Target Firm

What is a 'Target Firm'

A target firm is a company which is the subject of a merger or acquisition attempt. A takeover attempt can take on many different flavors, depending on the attitude of the target firm toward the acquirer. If management and shareholders are in favor of the transaction, then a friendly and orderly transaction can take place. When there is opposition to the transaction, the target firm may attempt a variety of hostile actions hoping to thwart the takeover attempt.

BREAKING DOWN 'Target Firm'

Target firms are often acquired at a price in excess of their fair market value. This is rational when the acquiring firm perceives an additional strategic value to the acquisition, such as greater economies of scale. These economies do not always materialize however, since there can be additional hidden costs associated with the integration of two firms.

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RELATED FAQS
  1. Under what circumstances might a company decide to do a hostile takeover?

    Learn about why companies use a hostile takeover to gain control of another company, and understand the different methods ... Read Answer >>
  2. What is the difference between a merger and a takeover?

    In a general sense, mergers and takeovers (or acquisitions) are very similar corporate actions - they combine two previously ... Read Answer >>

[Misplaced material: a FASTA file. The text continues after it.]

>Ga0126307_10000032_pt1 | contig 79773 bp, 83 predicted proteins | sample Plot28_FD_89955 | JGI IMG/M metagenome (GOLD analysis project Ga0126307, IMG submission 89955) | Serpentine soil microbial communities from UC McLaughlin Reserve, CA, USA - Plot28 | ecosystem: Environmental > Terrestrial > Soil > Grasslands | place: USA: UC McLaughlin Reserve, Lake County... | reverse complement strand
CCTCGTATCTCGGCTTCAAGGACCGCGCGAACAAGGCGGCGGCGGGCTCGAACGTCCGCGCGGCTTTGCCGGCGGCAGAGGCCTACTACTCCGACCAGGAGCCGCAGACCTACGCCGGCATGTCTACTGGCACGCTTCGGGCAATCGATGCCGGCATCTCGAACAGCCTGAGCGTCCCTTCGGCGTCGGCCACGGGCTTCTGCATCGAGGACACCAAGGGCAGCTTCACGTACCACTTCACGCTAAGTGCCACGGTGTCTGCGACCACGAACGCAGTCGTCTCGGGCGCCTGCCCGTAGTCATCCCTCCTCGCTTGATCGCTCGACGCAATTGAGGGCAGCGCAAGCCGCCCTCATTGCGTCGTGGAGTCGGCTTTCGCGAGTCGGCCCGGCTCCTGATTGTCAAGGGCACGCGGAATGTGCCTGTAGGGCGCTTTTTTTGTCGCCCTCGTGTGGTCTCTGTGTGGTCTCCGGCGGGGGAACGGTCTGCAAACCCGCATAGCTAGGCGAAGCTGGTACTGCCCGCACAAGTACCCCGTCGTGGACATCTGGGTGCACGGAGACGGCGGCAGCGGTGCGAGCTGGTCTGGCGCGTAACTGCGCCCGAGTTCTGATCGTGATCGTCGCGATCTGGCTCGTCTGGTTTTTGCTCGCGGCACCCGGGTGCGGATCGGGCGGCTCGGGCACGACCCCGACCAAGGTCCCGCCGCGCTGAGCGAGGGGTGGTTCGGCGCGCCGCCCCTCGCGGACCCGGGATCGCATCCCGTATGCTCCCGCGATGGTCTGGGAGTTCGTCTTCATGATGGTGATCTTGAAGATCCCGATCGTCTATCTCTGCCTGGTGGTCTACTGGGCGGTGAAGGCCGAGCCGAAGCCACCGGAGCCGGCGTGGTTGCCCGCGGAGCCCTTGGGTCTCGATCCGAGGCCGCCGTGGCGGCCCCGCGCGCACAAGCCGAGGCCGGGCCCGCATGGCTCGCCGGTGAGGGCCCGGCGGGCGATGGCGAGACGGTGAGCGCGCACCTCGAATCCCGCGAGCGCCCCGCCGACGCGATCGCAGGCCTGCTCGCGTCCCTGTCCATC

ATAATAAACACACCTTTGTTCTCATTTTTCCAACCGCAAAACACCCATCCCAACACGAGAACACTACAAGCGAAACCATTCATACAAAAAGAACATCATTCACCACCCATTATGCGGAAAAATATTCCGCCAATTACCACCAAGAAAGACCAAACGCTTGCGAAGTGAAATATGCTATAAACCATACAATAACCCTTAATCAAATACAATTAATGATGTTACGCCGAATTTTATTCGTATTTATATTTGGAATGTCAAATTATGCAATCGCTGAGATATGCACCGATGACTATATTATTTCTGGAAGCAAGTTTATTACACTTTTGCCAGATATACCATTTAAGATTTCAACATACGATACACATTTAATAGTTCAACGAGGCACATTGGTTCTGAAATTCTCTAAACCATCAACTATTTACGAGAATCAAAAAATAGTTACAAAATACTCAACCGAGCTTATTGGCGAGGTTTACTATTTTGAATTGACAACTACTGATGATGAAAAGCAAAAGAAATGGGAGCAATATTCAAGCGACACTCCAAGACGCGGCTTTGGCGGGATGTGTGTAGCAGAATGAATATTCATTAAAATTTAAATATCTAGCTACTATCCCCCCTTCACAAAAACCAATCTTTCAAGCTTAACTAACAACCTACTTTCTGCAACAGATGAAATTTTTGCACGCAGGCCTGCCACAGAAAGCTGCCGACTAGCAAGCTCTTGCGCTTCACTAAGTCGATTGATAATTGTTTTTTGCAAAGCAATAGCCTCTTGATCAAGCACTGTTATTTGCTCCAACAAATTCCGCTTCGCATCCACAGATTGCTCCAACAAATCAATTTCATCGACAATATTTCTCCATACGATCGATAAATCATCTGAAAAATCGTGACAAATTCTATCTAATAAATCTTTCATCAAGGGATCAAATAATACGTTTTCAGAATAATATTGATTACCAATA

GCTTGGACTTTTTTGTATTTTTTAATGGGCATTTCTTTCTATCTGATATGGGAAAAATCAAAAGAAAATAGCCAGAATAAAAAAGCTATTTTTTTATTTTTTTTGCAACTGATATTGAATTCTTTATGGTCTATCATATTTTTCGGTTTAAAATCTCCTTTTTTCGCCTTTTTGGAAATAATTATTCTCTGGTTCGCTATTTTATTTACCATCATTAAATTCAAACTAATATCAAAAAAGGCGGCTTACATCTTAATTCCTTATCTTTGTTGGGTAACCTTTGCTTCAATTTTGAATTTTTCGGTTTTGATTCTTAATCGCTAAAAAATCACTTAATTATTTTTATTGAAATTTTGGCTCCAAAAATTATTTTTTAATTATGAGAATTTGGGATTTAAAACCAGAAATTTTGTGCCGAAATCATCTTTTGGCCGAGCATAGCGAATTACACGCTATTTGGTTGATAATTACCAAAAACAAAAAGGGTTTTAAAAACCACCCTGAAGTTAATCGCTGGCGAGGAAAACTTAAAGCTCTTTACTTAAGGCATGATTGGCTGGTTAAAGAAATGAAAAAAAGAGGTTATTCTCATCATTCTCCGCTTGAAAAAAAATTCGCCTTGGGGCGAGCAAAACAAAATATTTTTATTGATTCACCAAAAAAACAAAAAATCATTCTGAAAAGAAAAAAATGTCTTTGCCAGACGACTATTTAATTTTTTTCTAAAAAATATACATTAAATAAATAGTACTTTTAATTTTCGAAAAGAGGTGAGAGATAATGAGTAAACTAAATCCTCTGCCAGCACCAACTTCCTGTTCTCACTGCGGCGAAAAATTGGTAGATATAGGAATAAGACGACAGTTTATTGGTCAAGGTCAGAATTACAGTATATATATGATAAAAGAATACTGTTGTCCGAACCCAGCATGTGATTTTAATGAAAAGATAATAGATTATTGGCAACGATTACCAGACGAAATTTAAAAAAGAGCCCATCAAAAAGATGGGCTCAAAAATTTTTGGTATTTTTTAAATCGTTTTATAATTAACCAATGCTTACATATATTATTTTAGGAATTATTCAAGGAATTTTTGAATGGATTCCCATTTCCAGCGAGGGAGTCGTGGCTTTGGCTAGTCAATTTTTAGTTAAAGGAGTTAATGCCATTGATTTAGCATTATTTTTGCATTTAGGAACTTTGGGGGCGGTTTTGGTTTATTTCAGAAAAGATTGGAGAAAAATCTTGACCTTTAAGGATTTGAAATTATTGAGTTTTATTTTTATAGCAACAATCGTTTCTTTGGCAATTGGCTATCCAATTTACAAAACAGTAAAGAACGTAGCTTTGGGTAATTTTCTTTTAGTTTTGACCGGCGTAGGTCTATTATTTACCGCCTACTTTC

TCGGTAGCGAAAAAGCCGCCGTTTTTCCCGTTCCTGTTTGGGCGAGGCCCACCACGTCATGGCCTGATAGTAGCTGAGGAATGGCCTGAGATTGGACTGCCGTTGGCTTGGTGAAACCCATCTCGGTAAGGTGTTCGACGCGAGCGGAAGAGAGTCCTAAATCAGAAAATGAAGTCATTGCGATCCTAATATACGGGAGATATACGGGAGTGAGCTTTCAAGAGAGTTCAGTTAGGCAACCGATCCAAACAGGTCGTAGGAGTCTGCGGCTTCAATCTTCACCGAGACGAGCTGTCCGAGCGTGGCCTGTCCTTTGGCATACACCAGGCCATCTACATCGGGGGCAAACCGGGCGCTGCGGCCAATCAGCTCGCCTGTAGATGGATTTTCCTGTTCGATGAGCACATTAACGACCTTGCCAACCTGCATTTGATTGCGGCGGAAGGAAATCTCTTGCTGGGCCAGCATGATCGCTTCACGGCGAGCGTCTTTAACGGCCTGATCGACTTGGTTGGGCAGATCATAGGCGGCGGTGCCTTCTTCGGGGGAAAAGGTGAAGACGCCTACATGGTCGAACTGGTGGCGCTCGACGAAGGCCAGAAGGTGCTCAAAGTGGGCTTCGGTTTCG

3. What's the difference between a merger and an acquisition?

    Learn about the difference between mergers and acquisitions. Discover what factors may encourage a company to merge or acquire ... Read Answer >>
  4. What is the difference between a merger and an acquisition?

    Read about the legal and practical differences between a corporate merger and corporate acquisition, two terms often used ... Read Answer >>
  5. How can a company buy back shares to fend off a hostile takeover?

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    First, let's be clear about what we mean by a stock-for-stock merger. When a merger or acquisition is conducted, there are ... Read Answer >>
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